By John Krogh
Before it was a commercially released product, Absynth was an “underground” shareware synth that quickly developed a following of devoted fans. Mostly synth geeks and sound designers, these loyalists (myself included) found Absynth’s left-of-center approach to sound creation a refreshing break from conventional subtractive-style synthesis. It wasn’t long before the keen developers over at Native Instruments caught on, and eventually Absynth was brought into the NI fold. For almost two years since, the synth has remained essentially the same — NI made it work on a bunch more platforms, improved stability, and added a few features to make it more useful. That’s about it.
Now with V2, NI has improved upon a truly remarkable thing, taking it to another plane where few software instruments can compete.
The big news with version 2 is that samples can be used as oscillator waveforms, which on the outside might not seem worthy of more than a yawn. Okay, so it can play samples and do modeled synthesis. So what, right? But the way in which samples can be played and processed is downright inspiring. Manipulating samples with Absynth can result in all manner of effects, soundscapes, and broken beats that would be nearly impossible to create with any other studio tool, hard or soft, with the exception of NI’s own Reaktor.
So how does Absynth fit into the day-to-day studio gig?
Say you want to transform static background vocals into a shimmering pad that seems to have the vowel and consonant characteristics of the lead vocal, but never quite sounds like words. Or maybe you want to imbue a drum loop with a tweezy lo-fi quality a la The Crystal Method. If that’s too extreme, and time is running out on a deadline, maybe all you need is an obligatory percolating synth pad to sit in the back of the mix. Absynth can supply all this and much, much more.
The synth engine is a hybrid design incorporating elements from subtractive, FM, and granular synthesis — don’t worry if all this sounds scary, it’s really not. If you have any experience with analog synth programming, chances are you’ll be able to get up and running with Absynth.
Let’s break it down: A patch consists of up to three oscillators, each with their own multimode filter and ring modulator. The output from all three can be fed into a waveshaper,
which provides a variety of distortion-like effects ranging from subtle overdrive to hardcore speaker-shredding filth. After this is another filter, which is helpful for taming any sharp edges created by the waveshaper. Last in the signal chain is an effect module, which offers a choice of multitap delay, comb filter, and a physical modeling algorithm called “pipe.” In the factory presets, pipe is commonly used for reverb and panning effects. Each segment in the chain can be bypassed, so if you’re looking for straight-up raw oscillators, it’s no problem.
Three LFOs are available, each of which can be applied to any and all oscillators as well as a number of other parameters. (See Figure 1). LFO waveform choices are many — you can even draw your own. What’s more, the waveforms’ phase can be adjusted. There are five hardwired mod destinations: pitch, amp, FM index/balance, filter cutoff, and effect time. If you want to affect other parameters, you’ll need to turn to the envelope section, which is nothing like what you’d expect to find in an analog synth.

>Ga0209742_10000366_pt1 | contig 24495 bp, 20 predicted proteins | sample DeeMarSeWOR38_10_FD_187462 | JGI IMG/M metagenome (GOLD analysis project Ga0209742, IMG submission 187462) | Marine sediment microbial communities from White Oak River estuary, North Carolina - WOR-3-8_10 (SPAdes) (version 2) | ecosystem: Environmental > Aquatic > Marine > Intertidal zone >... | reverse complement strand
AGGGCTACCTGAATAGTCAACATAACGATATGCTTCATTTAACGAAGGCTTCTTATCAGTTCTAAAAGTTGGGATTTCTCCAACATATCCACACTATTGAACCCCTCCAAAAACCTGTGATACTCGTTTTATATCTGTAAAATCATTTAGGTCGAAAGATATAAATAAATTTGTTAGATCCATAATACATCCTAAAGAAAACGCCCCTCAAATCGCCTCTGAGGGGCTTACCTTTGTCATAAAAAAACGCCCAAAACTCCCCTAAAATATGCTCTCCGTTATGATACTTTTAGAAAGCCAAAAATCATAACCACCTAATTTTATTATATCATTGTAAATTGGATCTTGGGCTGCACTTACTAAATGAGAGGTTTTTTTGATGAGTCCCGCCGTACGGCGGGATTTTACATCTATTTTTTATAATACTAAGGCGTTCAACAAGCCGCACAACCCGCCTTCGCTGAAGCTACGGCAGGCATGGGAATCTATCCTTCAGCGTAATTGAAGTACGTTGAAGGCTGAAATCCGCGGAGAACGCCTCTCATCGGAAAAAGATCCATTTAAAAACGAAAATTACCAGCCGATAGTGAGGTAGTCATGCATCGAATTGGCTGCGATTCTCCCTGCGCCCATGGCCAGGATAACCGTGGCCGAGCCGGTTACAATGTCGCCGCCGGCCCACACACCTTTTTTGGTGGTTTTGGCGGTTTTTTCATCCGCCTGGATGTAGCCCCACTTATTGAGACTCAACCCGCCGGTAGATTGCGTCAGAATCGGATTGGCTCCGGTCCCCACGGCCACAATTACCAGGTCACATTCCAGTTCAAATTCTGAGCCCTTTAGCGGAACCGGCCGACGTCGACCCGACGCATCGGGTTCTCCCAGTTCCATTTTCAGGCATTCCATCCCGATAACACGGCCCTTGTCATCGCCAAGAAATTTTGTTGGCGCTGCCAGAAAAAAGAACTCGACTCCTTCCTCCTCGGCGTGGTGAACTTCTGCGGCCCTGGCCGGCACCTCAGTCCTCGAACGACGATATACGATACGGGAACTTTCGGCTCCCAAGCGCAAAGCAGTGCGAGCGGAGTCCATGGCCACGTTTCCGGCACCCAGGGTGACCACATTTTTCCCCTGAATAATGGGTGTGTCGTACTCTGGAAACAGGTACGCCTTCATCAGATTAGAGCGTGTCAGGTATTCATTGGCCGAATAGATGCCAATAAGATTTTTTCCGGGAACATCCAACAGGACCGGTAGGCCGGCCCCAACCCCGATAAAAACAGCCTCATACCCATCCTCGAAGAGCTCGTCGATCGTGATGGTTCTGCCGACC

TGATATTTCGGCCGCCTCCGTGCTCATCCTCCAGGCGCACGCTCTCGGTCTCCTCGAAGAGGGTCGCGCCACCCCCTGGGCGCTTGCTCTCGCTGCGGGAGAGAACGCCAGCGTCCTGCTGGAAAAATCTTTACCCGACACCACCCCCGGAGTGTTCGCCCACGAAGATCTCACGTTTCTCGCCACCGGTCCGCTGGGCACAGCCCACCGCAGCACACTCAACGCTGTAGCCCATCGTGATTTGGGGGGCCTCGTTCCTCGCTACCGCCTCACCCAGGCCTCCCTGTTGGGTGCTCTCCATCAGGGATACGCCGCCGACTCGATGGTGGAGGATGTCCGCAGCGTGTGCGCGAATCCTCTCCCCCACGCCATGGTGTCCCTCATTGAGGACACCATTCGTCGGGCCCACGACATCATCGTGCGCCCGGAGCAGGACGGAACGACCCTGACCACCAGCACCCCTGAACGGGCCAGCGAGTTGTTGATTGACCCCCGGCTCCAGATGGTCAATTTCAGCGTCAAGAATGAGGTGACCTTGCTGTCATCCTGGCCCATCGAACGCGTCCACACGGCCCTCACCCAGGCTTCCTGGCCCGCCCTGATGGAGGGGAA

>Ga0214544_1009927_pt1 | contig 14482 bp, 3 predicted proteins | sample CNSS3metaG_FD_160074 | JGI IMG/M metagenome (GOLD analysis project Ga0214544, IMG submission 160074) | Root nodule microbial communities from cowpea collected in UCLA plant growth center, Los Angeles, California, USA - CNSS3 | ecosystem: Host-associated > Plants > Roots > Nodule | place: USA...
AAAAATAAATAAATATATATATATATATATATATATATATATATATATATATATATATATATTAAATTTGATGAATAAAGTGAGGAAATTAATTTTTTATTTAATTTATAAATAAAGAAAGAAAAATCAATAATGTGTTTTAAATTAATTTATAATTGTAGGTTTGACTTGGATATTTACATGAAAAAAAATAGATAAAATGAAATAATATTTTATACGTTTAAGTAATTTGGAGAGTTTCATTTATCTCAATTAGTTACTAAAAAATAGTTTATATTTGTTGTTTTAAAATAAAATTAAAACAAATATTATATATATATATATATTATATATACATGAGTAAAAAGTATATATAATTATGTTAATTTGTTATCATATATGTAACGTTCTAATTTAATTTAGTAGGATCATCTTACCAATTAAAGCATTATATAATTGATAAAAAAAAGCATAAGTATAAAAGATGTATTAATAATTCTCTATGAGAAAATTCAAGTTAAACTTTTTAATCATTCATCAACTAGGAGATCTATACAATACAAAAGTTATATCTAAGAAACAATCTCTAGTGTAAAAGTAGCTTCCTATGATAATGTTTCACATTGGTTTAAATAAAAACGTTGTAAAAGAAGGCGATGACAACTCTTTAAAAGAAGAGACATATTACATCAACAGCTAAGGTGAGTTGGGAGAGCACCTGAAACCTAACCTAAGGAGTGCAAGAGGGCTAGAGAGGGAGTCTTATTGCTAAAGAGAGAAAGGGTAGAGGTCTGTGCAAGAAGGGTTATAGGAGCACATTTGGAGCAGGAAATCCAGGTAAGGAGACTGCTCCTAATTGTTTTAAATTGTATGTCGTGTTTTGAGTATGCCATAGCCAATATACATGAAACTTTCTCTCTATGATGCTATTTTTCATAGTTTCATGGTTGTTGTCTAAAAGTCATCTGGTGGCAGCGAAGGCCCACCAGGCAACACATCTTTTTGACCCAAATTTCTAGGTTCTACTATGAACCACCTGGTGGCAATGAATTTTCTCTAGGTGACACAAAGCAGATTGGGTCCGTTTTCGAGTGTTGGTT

Envelopes can have up to 68 stages. Let that sink in. Most synthesizers have 4-stage envelopes (ADSR), or some variation on this theme with perhaps an extra few stages. With so many stages, it’s possible to produce arpeggios, rhythm patterns, wavesequence-like sounds, and so on, despite the fact the Absynth doesn’t have a step sequencer or any of the other programming facilities commonly associated with these popular “synthisms.”
Envelopes are created similarly to the way rubber-band automation is drawn in most DAWs. You can add breakpoints (nodes) along the envelope as well as shape the line contour between two points — in other words, changes between automation points don’t have to be linear. There are five envelope modes to choose from — release, sustain, loop, retrigger, and MIDI driven. Loop and retrigger are ideally suited for modulating parameters rhythmically. Along these lines, breakpoints can be snapped to a grid, and envelopes can be set to sync to tempo. It’s not inconceivable that you’d spend most of your time programming in the Envelope window. Deep doesn’t even begin to describe it.
(Here’s a tip for beginners: To remove/delete an envelope, select it, then Choose Delete Selected Envelope from the Transform menu. This vital bit of information isn’t in the manual.)
New in V2
Sampling. Now that Absynth can use audio as raw oscillator fodder, nothing is safe. A guitar solo, vocals, drum loops, or whatever else is fair game, but I should point out that Absynth’s sampling features aren’t intended for workhorse applications. It can’t load Akai or E-mu multisamples (or any other multisamples, for that matter), nor can you create velocity-switched keymaps or do any of the things you’d typically do with a traditional sampler. This isn’t a gripe, merely a disclaimer. If you think of Absynth as a sound design tool, you’ll be fine.
Two playback modes are possible with a sample-based oscillator. With Sample mode, an audio file can be assigned a keynote and played from the keyboard in predictable ways: Play a key in the upper register, the sound plays backs faster. Play in the low register, audio is slower. Or you can assign the sample to play at a specific frequency (no change in playback speed across the keyboard).